The aim of this study was to evaluate if mandatory periodical prophylactic examinations carried out in Poland may be used to improve the detection of glycaemia impairment among asymptomatic and unaware workers and of their adherence to medical recommendations.

2. Materials and Methods

The study group comprised 316 workers referred by various employers to mandatory medical examinations in the period of February–July 2015. Medical check-ups were carried out in the occupational medicine outpatient clinic located in a city in central Poland with a population of 60,000. The criterion for exclusion from the study was previously diagnosed diabetes.
Among 305 patients without a previous diagnosis of diabetes, the fasting glucose level (FGL) in venous blood was assayed by a laboratory method. All of the patients with FGL 100–125 mg/dL (5.6–6.9 mmol/L) were educated about the necessity of reducing the modifiable risk factors for DM and further glycaemia control in General Practice (GP). Among patients with FGL > 125 mg/dL (>6.9 mmol/L), another assay was carried out. In case of FGL ≥ 126 mg/dL (7.0 mmol/L) measured in both the 1st and the 2nd assay, that is a criterion qualifying the recognition of diabetes [4], the study intervention procedure was implemented, including referral to a GP for confirmation of the diagnosis and taking up therapy, and the following term of re-examination by an occupational health specialist was established within 3 months. In this period of time, workers with suspected DM had to visit their GPs for further diagnostics. They were then obligated to bring medical information from their GP (about actions taken and their effects) during the next mandatory prophylactic examination carried out in a reduced term-3 months (Figure 1).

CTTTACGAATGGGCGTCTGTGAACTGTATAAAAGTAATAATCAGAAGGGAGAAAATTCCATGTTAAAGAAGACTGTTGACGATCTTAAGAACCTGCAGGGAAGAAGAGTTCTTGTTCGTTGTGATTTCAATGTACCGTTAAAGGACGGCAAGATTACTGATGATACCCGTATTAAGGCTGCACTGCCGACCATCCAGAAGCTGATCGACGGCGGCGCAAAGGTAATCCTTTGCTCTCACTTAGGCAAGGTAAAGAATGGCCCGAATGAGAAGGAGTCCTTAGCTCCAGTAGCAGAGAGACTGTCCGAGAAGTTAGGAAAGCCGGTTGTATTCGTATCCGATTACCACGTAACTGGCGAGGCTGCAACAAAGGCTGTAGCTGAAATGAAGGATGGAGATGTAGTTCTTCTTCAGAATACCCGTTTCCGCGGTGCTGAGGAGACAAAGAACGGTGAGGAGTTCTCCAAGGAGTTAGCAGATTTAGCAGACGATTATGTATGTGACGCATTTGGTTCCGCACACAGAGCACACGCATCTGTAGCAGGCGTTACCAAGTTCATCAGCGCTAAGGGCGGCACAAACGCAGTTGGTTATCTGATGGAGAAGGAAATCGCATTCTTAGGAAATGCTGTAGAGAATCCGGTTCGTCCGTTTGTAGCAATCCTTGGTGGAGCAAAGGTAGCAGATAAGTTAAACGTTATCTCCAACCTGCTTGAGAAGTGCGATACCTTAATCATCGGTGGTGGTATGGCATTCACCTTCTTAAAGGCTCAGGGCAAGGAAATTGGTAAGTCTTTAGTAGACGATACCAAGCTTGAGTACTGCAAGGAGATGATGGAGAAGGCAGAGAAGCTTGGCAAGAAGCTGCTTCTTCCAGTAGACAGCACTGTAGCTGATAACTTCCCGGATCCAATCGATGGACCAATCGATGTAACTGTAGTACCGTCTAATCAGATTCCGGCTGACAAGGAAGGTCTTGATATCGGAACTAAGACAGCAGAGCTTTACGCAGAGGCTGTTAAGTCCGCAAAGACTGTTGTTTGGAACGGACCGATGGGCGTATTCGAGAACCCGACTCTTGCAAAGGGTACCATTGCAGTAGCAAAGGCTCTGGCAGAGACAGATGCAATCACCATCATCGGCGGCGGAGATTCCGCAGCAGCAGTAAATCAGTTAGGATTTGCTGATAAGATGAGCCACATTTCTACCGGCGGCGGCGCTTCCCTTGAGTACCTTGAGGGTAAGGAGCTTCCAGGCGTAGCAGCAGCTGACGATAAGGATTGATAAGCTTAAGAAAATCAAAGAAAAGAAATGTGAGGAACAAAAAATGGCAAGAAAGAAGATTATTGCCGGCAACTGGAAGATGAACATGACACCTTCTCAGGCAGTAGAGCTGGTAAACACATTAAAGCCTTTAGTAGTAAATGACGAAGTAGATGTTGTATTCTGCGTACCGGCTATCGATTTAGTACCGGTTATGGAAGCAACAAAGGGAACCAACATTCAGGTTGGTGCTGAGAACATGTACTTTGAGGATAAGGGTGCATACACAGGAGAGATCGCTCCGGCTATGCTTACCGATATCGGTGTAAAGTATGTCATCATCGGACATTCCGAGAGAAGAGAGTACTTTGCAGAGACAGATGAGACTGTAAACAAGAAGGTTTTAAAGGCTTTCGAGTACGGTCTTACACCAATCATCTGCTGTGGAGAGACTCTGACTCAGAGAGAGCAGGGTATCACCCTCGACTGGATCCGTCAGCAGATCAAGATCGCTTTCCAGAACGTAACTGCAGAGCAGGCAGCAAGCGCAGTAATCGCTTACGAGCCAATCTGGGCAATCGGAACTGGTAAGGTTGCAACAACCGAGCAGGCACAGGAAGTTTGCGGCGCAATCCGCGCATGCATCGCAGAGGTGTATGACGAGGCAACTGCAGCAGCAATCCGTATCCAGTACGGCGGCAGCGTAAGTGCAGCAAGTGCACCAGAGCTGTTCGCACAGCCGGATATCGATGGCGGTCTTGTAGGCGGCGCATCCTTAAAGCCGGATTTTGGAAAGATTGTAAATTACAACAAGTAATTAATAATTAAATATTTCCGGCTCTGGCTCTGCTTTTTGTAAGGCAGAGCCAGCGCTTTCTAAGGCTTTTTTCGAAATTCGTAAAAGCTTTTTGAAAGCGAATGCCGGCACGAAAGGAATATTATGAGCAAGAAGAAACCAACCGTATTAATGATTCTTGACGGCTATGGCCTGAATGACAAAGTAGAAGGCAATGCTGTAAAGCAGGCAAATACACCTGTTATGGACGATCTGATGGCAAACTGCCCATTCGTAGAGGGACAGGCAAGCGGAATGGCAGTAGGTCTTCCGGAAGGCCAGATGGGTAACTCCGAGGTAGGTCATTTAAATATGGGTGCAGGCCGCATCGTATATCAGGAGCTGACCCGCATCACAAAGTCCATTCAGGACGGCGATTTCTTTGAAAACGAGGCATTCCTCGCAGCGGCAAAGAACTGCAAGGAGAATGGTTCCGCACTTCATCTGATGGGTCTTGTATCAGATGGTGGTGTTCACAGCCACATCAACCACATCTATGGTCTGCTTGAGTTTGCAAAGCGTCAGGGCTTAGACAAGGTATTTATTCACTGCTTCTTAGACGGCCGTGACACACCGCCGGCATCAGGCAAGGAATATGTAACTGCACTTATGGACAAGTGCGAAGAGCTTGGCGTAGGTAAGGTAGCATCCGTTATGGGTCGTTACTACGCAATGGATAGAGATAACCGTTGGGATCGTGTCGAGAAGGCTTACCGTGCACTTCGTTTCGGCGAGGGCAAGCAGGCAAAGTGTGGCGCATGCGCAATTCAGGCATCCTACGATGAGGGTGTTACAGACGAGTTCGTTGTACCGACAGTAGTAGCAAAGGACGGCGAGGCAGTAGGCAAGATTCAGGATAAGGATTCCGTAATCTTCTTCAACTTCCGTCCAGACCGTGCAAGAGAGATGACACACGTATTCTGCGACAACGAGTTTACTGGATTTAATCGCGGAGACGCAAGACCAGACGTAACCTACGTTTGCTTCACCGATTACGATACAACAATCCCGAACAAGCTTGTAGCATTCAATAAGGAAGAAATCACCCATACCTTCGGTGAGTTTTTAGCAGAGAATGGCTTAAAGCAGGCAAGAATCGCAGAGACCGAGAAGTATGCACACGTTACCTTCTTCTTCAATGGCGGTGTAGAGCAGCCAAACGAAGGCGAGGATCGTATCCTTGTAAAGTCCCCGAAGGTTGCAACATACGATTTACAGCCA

Moreover, all of the workers completed a questionnaire of the Findrisc form (which determines of total risk score for developing type 2 diabetes within the next 10 years) [5] and were interviewed about previous glycaemia measurements and further steps in case of detected glycaemia impairment in the past.
As for the characteristics of the study participants the following potential binary factors for glycaemia impairment (based on data from the Findrisc form) were determined: gender, age >45 years, body mass index (BMI) ≥ 25 kg/m2, abdominal obesity: waist circumference in men >94 cm and in women >80 cm, low-intensity of usual physical activity (below at least 30 min a day), inappropriate nutrition (unbalanced and poor in vegetables and fruit), family history of DM, detection of glycaemia impairment in the past or lack of prior glycaemia assays.
Statistical analysis applied a crude risk index represented by an odds ratio (OR) of DM incidence in the group with present risk factor of diabetes in relation to the group without this risk factor, together with 95% confidence interval (95% CI). Statistical calculations were conducted using the R software [6].
The study protocol was approved by the local Bioethical Committee at the Nofer Institute of Occupational Medicine in Lodz (decision number 04/2015, 18 February 2015). Participation in the study required an informed written consent.

3. Results

The study group comprised 316 workers (198 men and 118 women) aged 19–68. The mean age averaged 41.9 ± 11.66 years (mean ± SD) and was higher among male employees (42.6 ± 11.67 years) than female (40.9 ± 11.61 years). Six men (3%) and five women (4.2%) reported suffering from diabetes. In 305 workers without a previous diagnosis of DM, FGL in blood was assayed. In 74 men (37.4%) and 14 women (11.9%) FGL was elevated, among them in 67 males and 12 females FGL ranged 100–125 mg/dL (5.6–6.9 mmol/L) (Figure 2).